Snapdragon 865 preview: what to expect from the beast that will power 2020 flagships

Snapdragon 865 preview: what to expect from the beast that will power 2020 flagships
As the dust settles after the first wave of 2019 smartphone releases and we’re sliding into the summer lull, many of us start to wonder what next year’s devices will bring us. For better or worse, most smartphones these days rarely surprise us with unexpected features. And if there’s one thing that’s certain about 2020 flagships, it’s that most of them, on the Android side at least, will be powered by Qualcomm’s next top-tier chip -- the Snapdragon 865.

Despite the official announcement being a few months away, there’s already enough information for a preliminary look at the upcoming high-end mobile platform.

Will it usher in a new era of mobile computing or just bring us the annual performance increase? Well, from what we know so far, there will be a little bit of both. Some truly next-gen stuff mixed with the power gains we’ve come to expect. Let’s take a deeper look!

A refresh, but a meaningful one

Last year, we saw mobile chips drop from 10nm to 7nm architecture and the Snapdragon 855 was no exception. This year, however, there will be no shrinking in transistor size, instead, the change we’ll see will be in production processes. The Snapdragon 865 is rumored to be manufactured using Samsung’s EUV (extreme ultra-violet) technology instead of TSMC’s current 7nm process, that's being used for the 855. Qualcomm went for TSMC for the production of their previous chip because the company had large-scale 7nm manufacturing capabilities earlier, but now that Samsung is back in the game with its superior technology, the switch is a no-brainer. It will affect not only the efficiency of the production lines but will also have a noticeable effect on the way the new chip performs.

EUV promises 20 to 30% performance increase and between 30 and 50% improvement in power consumption. Those numbers align with the overall expectations regarding the Snapdragon 865. The boost will also come from the use of Arm’s next-generation CPU core design: the Cortex-A77. According to Arm, the A77 offers a 20% performance improvement over the Cortex-A76, which is the base for four of the eight Snapdragon 855 CPU cores.
Just like its predecessor, the Cortex-A77 core is designed to be easily combined with Cortex-A55 cores that can handle the less demanding tasks. Of course, Qualcomm will put its twist on the Cortex cores and create its own Kryo cores for the new chipset. This means that the Snapdragon 865 CPU will likely have a very similar composition to that of the current top dog: 1 higher-clocked Kryo core based on the Cortex-A77, 3 lower clocked Kryo cores based on the same design and 4 Kryo cores based on the Cortex-A55.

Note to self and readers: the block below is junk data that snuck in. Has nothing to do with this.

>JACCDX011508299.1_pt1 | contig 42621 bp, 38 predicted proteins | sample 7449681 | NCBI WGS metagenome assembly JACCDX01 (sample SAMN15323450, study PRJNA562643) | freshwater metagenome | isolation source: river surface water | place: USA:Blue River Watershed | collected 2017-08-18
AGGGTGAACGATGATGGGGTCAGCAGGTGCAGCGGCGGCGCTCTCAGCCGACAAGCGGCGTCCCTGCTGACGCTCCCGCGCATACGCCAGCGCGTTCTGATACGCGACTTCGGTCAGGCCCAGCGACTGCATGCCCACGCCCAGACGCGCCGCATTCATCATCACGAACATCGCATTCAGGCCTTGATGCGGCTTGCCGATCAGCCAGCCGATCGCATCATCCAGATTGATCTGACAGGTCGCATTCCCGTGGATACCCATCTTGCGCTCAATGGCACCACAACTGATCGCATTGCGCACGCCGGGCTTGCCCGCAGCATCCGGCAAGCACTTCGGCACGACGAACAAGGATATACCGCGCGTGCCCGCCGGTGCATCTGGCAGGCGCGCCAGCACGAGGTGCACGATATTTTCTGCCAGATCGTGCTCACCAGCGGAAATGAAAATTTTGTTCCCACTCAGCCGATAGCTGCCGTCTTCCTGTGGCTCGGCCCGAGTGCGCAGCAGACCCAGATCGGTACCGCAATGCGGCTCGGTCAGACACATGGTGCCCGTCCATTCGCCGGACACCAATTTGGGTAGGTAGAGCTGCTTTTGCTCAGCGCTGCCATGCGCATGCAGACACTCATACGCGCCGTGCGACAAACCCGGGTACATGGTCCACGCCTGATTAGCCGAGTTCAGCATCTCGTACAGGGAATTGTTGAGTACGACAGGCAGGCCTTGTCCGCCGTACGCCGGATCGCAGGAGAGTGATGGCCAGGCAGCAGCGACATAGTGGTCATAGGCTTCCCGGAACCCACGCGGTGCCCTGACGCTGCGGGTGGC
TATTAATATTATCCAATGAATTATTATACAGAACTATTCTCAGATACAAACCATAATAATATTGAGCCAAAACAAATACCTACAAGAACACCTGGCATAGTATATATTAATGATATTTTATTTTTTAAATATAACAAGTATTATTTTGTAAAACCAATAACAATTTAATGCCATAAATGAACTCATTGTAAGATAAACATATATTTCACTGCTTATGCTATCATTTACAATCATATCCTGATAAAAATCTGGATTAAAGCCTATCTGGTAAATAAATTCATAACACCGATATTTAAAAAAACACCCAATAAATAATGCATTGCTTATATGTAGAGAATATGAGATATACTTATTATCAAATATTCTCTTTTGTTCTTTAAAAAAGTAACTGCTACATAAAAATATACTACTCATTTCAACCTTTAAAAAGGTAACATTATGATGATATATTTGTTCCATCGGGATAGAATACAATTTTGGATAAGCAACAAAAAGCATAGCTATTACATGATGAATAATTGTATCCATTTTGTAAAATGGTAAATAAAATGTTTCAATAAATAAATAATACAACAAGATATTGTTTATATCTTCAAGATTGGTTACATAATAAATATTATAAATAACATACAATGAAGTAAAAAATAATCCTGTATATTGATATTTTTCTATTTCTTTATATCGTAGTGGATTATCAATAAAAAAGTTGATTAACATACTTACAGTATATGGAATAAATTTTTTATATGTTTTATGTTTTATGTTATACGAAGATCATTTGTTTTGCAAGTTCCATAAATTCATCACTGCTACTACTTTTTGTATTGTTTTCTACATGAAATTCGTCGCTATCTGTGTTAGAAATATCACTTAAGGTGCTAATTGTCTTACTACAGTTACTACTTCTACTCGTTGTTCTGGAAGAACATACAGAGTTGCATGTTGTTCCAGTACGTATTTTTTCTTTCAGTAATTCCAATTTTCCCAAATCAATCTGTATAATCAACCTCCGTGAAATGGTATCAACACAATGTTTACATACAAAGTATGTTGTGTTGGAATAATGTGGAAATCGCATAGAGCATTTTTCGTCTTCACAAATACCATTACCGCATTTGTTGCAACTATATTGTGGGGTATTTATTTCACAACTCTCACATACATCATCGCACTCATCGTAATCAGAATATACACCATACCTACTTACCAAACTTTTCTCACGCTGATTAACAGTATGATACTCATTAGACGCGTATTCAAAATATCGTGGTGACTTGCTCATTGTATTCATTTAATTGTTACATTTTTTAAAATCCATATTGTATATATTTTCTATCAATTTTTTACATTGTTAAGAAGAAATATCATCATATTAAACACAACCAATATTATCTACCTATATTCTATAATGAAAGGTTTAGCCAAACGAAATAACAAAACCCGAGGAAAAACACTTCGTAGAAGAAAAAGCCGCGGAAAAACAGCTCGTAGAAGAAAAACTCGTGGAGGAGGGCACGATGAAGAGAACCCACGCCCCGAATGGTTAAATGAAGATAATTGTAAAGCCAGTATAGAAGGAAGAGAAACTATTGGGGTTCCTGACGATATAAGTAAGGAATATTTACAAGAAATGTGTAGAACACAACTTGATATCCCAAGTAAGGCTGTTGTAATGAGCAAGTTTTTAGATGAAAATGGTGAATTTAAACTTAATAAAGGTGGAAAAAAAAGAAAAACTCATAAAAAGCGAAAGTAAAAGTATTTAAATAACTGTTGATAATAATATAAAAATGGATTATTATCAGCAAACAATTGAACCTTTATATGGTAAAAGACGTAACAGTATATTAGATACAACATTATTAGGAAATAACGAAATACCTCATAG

These are the type of changes we see every year, along with similar percentages in performance and battery life bumps, but here’s something we don’t get often:

The Snapdragon 865 to come with support for DDR5 RAM

We only get to switch between different generations of DDR memory once every few years, which makes every upgrade a big deal. And that’s the case with LPDDR5 as well. Compared to the currently used LPDDR4x that has transfer speeds of up to 4,266 Mbps, LPDDR5 will bump that number to 6,400Mbps, an increase of 50%!

This will affect pretty much every aspect of your phone’s performance: it will make opening large files and heavy apps quicker; games will run smoother; multitasking and switching between apps will be faster as well. Even your camera will benefit from the faster RAM as computational photography uses the phone’s hardware resources quite heavily and complex shots like those using Night Mode will be quicker to make.

Combined with the faster UFS 3.0 storage LPDDR5 RAM will result in noticeably better user experience and can even overshadow the gains from the new CPU.

And support for yet another HDR standard

Little is known about the GPU that will be paired with the CPU within the Snapdragon 865, but it’s safe to say it will be called the Adreno 650 and will bring even better gaming performance and other graphical goodies. What’s more interesting, however, is that Qualcomm is adding support for HDR10+, but that’s not the HDR10+ the current chip is already supporting. The company is introducing its own standard for HDR video and to make things even more confusing, it’s naming it the same as Samsung’s existing HDR10+ standard. Hopefully, by the time the new chip is released, we’ll have more clarity about the differences between the two and why Qualcomm decided to develop its own technology when HDR10+ is a royalty-free and open to use by any company.